“As different as my friends may be, to me, friendship is to feel safe with someone.” – Amy Fuller
I had a conversation with a friend about relationships, marriages, and male/female friendships and if this is a thing because it is sort of one decidedly divided topics in our “this or that” society. Is trusting our significant other if they go out with a girlfriend/boyfriend the same as if someone says they don’t eat cake? Can we trust a person who doesn’t eat cake? Obviously, I am kidding about cake (I am really not, though), but it is always surprising to see the differences in opinions and mannerisms, especially when dealing with matters of gender. So, the question: Can men and women really just be friends? Is that a thing?
Usually, when popping a question like this, there are the emphatic yes’s, hard no’s, and bouts of yelling when the person is clearly upset. It is difficult to find someone who has never had romantic feelings for a friend, have had a friend have romantic feelings for them, or had a “just friends” relationship turned into an affair. Of course, this is not the case with every friendship. Realistically, there is no definite answer and saying this seems like taking the easy way out. Usually, asking any human if they think men and women can just be friends, their reaction will be based on their own experiences. My take on all this is that men and women can exist as platonic friends, but the key is that they both have to want it. They both have to respect perpetual boundaries and draw lines in the sand, as well as each others’ partners without crossing any emotional or physical intimacy lines. There has to be some sort of agreement I guess.
The issue is that sometimes the lines can cross. We are human and will never feel the exact same way about a person over time. Things change. Situations change. In my opinion, the longer a friendship lasts, the higher the chance those lines in the sand are wiped away. I believe with age our friendship circles begin to dwindle so that only the truly fortified relationships remain. And our friends are more trusted and highly regarded. With this trust, we are able to share more intimate knowledge without feeling as though a boundary has been crossed. As far as physical boundaries, there may be a higher chance of being crossed earlier on because in said “early friendship” you don’t have much to lose by going for it.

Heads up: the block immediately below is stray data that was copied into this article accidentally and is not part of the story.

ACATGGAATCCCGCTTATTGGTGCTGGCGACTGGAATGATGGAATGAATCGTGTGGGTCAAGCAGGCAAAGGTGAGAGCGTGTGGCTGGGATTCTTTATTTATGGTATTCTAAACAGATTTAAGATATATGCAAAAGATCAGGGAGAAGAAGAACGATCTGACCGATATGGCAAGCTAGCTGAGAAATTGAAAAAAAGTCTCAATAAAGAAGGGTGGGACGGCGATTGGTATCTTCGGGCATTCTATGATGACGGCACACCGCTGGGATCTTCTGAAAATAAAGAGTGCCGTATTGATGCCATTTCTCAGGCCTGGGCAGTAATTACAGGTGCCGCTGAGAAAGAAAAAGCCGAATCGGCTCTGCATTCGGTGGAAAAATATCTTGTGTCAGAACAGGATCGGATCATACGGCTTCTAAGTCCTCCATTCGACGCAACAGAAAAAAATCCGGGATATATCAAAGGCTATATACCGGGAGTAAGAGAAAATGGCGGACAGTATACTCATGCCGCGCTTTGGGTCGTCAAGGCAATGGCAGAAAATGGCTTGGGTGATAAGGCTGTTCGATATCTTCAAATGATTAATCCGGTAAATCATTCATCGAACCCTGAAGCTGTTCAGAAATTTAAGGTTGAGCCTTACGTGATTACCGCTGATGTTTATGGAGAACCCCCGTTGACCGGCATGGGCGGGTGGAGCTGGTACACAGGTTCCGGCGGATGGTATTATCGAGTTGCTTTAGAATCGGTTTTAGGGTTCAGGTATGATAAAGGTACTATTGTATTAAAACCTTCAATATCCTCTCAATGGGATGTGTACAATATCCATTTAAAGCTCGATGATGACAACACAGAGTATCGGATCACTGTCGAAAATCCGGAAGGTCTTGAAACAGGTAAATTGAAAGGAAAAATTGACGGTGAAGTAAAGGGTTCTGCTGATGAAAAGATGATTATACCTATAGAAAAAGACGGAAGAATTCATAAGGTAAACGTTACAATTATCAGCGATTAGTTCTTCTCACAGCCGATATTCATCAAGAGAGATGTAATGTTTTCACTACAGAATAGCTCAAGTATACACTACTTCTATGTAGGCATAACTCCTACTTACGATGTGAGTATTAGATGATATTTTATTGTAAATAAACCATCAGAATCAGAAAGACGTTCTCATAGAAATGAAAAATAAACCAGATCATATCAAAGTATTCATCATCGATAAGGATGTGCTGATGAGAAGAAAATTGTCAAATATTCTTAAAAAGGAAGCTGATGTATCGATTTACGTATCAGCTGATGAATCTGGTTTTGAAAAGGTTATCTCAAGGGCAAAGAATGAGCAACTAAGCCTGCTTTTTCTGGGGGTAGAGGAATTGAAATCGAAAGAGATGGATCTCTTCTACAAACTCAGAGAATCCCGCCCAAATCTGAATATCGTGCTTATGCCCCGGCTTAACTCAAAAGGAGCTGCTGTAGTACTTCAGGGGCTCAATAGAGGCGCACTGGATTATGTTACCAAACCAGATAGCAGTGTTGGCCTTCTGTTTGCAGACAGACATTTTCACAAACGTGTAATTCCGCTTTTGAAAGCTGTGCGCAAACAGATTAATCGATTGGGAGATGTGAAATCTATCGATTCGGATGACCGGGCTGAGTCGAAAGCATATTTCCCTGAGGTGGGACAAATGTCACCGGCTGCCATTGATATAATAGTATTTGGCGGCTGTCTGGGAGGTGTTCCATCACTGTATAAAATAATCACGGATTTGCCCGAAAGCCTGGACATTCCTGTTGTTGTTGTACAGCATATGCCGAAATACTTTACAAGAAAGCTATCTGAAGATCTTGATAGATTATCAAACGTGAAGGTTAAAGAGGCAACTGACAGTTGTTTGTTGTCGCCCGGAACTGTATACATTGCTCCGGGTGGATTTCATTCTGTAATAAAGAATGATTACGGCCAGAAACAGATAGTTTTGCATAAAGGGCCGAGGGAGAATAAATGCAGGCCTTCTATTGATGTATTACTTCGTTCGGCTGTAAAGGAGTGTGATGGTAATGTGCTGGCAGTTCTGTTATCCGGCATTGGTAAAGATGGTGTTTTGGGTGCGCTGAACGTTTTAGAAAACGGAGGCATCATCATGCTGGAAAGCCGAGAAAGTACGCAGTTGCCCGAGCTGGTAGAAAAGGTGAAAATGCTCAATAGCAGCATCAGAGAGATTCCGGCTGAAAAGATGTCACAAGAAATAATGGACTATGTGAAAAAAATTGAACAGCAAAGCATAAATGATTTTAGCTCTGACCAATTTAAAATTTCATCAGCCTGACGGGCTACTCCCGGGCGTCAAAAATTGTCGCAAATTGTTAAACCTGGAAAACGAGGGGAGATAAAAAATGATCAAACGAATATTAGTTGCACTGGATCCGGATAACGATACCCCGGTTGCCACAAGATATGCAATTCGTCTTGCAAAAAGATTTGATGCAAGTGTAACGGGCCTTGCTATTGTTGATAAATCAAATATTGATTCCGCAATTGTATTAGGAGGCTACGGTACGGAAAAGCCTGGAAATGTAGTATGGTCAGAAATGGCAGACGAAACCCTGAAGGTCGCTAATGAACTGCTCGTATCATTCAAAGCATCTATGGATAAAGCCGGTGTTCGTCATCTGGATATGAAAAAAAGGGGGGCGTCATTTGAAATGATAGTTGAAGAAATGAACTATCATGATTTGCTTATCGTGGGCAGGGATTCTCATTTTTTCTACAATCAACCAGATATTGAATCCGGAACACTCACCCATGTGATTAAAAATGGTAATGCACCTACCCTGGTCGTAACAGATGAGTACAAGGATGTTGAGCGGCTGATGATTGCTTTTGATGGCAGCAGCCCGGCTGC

When you had a negative experience with men and women existing as friends, it will obviously always be difficult to form an unbiased opinion. To me, it is a “maybe” because character traits are never one-size-fits-all, and neither are friendships, no matter what they look like at the moment. What feels normal for A doesn’t necessarily feel normal for B.
To me, friendship always comes first and then a relationship may develop over time. To me, friendship is about making each other comfortable, protecting and celebrating each other. It means safety and ease and that at times I can feel like I/we don’t have to do anything. We can just make an event out of spending time together. Sitting in the kitchen talking, no pressure- just chilling and no fancy dinner involved.
This is what I desire in a friend/relationship:
Candour: Some of my friendships run pretty deep and I take them seriously. What I love about those small amount of friends, and how they differ from anybody else is how candid and raw I can be. There is no limit to what I talk about, or how much of myself I reveal.
Depth: There is a difference between a friendly conversation and a real conversation. For true friendship, people need to be current in my life. There are also there to champion me, to give advice and one of the greatest underpinnings of those friendships is that they want to see me succeed. Real friends simply should be interested in my life and what I am up to (maybe read my blog, talk about my books, etc. This is what I would do, too.)
Quality Time: With social media, it is easy to call someone my friend. I know that there is still nothing better than spending time with someone in real life. I honestly interact with all (92) my Facebook friends.
Trust/Listening/Sharing: A true friend is going to give me an honest opinion, and because I trust them, there is a certain level of comfort with that honesty. I am able to be myself and vulnerable and know they will be, too.
The real friends: I can meet those after even a long period of time has passed and we can pick up right where we left off. Those are probably the most important friendships I have because there is something between me and them that is strong enough to withstand the time or distance passed. I desire those friendships that see me through different phases in my life.
Seeing the person as they are: Friendship means providing support and love for who the person truly is and not who I think they are or I want them to be. Everyone has their flaws and I would rather see the them than an idealized version of me.
In the end, communication is key but the goal is to listen to yourself.